Discover Lanzarote’s hidden gems.

Lanzarote is one of the most visited islands of the Canary Islands. 

This island stands out because of its unique landscapes of white sandy beaches, lava fields and small natural oases. It is full of contrasts, which makes it an ideal holiday destination. 

By the way, did you know that Lanzarote has lots of hidden gems that few people know about? 

These secluded places promise a unique and unforgettable experience. 

From secret beaches and to volcanic caves, there are many places you cannot afford to miss. In this post, we will discover some of Lanzarote’s best hidden gems.

The fishing village of Órzola can be found on the north coast of Lanzarote. 

It is the island’s most northerly town and one of the most charming fishing villages still today. You can hire a boat in the harbour which will take you to the neighbouring island of La Graciosa, or simply stop and enjoy watching the fishing boats coming and going. 

It is a small village that keeps its traditions alive and survives alongside the influx of tourists without losing its essence. So, if you are not just passing through, you will discover that there is much more to Órzola than meets the eye. 

To do so, it’s better to come by car without being pressed for time. 

Eat when you are hungry and have a rest when you need to, although our first hidden gem is not far from the centre. 

Head towards Órzola beach located just under a mile from the village. You can get there by car via a dirt track or walk along the coast and discover treasures along the way. 

Once you reach the beach, check if the tide is low, as this is the only way to get to the cave. To access it, you need to climb over a rocky wall located at the end of the beach. 

Wear appropriate footwear so you don’t slip on the wet stones. 

Once you cross this small hurdle, you will find a tiny cove dominated by a cave. It is not very deep, but with a good outlook from the inside, it rewards you with very professional photos of the coast. 

After visiting the cave and taking the obligatory photos, enjoy the rest of your day sunbathing on the beach or eating delicious seafood platters served in the local restaurants of Órzola.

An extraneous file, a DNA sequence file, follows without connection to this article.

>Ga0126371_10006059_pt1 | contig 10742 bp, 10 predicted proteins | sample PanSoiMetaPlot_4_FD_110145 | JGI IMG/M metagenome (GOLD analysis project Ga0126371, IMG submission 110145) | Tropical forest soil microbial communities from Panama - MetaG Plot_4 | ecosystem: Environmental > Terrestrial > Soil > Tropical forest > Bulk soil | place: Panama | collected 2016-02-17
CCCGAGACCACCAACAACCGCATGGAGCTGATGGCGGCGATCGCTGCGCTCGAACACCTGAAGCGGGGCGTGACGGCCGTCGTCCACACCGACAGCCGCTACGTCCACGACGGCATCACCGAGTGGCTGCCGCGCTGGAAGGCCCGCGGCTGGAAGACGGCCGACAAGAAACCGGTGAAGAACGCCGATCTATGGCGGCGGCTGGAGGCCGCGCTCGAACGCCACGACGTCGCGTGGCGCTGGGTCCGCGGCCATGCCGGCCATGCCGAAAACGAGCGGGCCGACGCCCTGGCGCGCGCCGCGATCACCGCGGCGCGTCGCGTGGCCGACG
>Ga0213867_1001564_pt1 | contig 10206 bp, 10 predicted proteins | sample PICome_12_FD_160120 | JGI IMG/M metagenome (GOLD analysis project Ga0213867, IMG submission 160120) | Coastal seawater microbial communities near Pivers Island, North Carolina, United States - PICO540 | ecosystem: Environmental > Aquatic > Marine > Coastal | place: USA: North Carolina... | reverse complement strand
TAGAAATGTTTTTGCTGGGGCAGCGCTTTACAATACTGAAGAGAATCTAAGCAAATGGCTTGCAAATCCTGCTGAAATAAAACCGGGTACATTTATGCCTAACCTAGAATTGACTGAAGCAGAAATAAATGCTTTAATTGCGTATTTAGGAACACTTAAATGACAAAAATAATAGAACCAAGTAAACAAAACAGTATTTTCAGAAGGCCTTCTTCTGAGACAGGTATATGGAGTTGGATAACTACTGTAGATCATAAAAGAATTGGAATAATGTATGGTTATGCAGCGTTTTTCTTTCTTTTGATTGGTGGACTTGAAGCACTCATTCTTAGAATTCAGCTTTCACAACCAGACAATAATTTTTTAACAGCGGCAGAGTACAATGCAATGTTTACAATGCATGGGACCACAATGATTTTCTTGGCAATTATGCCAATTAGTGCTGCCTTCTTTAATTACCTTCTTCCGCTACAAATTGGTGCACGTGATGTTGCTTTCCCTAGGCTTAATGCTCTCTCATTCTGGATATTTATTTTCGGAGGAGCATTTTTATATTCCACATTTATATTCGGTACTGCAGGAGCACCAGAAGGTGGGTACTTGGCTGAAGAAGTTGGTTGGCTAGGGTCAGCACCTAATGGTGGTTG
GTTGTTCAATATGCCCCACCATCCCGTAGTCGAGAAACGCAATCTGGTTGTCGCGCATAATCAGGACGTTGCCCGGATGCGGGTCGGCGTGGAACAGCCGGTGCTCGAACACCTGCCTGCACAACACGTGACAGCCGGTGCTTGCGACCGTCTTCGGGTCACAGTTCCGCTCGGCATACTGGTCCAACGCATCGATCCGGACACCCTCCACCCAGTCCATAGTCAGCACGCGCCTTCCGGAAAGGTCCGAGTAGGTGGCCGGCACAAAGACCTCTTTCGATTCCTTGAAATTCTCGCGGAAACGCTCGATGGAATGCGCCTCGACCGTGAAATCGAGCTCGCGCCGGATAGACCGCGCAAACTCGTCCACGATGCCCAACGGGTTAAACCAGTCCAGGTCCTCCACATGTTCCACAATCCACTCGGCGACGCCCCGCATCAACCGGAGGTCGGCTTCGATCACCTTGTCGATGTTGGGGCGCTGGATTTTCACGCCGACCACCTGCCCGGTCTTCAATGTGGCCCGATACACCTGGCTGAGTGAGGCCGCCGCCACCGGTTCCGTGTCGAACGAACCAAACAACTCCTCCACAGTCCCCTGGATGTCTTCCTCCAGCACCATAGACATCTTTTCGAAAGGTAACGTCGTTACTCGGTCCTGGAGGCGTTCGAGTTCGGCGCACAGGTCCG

You can find other tourist areas nearby, such as Los Jameos del Agua or La Cueva de los Verdes.

Playa del Risco (El Risco beach)

Continuing in the north of Lanzarote, but now on its western side. 

To get to this wild beach you first need to climb to the village of Ye located at the foot of La Corona volcano. From there, located just over a mile away, you will find the Bajada del Risco de Famara, which is the starting point of a track that leads you to this hidden gem of Lanzarote. 

The path you are about to take is called El Camino de los Gracioseros and it was formerly used by the residents of La Graciosa to take their wares to the inhabitants of Lanzarote. 

Take a good look around because this area is full of history of the Canary Islands. 

And when you reach your destination, you’ll enjoy the best beach on the island, not only for its wild beauty, but also the unusual absence of tourists, which is greatly appreciated after the hike. 

Bear in mind that the intensity of this track requires a minimum level of fitness, as you’ll need to carry everything you need to spend a day there and enjoy the endeavour. It’s advisable to take plenty of food and water, as you won’t find anything for miles around. 

Also, make sure you protect yourself from the sun and wind with sunscreen, a hat, comfortable clothing and suitable footwear. Some parts of the path may be steeper and you’ll need to have a good grip for both the descent and the ascent. 

Once you are at the beach, save some energy for the return trip, as it may be slightly harder after an idyllic day at the beach. While it may take you a little over half an hour for the descent, the return trip could take twice as long, so keep calm and enjoy the landscape.

El Bosquecillo (The Little Forest)

If you are already familiar with Lanzarote and would like to discover one of its truly native areas, that place is, without a doubt, El Bosquecillo.